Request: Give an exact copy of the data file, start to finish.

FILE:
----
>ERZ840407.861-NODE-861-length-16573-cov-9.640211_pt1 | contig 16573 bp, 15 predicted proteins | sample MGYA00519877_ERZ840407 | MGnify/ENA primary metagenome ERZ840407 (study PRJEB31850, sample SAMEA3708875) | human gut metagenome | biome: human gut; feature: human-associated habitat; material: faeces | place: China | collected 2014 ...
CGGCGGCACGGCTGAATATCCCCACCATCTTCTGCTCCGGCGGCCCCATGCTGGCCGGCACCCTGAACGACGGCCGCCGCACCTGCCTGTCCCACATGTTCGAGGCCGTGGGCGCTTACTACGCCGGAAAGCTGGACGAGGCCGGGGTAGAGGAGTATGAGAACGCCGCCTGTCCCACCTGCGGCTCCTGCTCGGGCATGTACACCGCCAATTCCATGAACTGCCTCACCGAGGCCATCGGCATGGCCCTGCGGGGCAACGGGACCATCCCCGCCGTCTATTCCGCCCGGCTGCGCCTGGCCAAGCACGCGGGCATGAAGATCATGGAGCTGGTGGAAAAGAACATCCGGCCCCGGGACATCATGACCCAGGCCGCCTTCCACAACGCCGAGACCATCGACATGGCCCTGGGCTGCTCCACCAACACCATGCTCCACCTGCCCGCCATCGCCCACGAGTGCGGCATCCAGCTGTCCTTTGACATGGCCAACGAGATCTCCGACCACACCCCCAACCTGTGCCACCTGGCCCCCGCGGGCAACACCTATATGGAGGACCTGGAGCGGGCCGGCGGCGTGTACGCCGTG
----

>ERZ840407.861-NODE-861-length-16573-cov-9.640211_pt1 | contig 16573 bp, 15 predicted proteins | sample MGYA00519877_ERZ840407 | MGnify/ENA primary metagenome ERZ840407 (study PRJEB31850, sample SAMEA3708875) | human gut metagenome | biome: human gut; feature: human-associated habitat; material: faeces | place: China | collected 2014 ...
CGGCGGCACGGCTGAATATCCCCACCATCTTCTGCTCCGGCGGCCCCATGCTGGCCGGCACCCTGAACGACGGCCGCCGCACCTGCCTGTCCCACATGTTCGAGGCCGTGGGCGCTTACTACGCCGGAAAGCTGGACGAGGCCGGGGTAGAGGAGTATGAGAACGCCGCCTGTCCCACCTGCGGCTCCTGCTCGGGCATGTACACCGCCAATTCCATGAACTGCCTCACCGAGGCCATCGGCATGGCCCTGCGGGGCAACGGGACCATCCCCGCCGTCTATTCCGCCCGGCTGCGCCTGGCCAAGCACGCGGGCATGAAGATCATGGAGCTGGTGGAAAAGAACATCCGGCCCCGGGACATCATGACCCAGGCCGCCTTCCACAACGCCGAGACCATCGACATGGCCCTGGGCTGCTCCACCAACACCATGCTCCACCTGCCCGCCATCGCCCACGAGTGCGGCATCCAGCTGTCCTTTGACATGGCCAACGAGATCTCCGACCACACCCCCAACCTGTGCCACCTGGCCCCCGCGGGCAACACCTATATGGAGGACCTGGAGCGGGCCGGCGGCGTGTACGCCGTG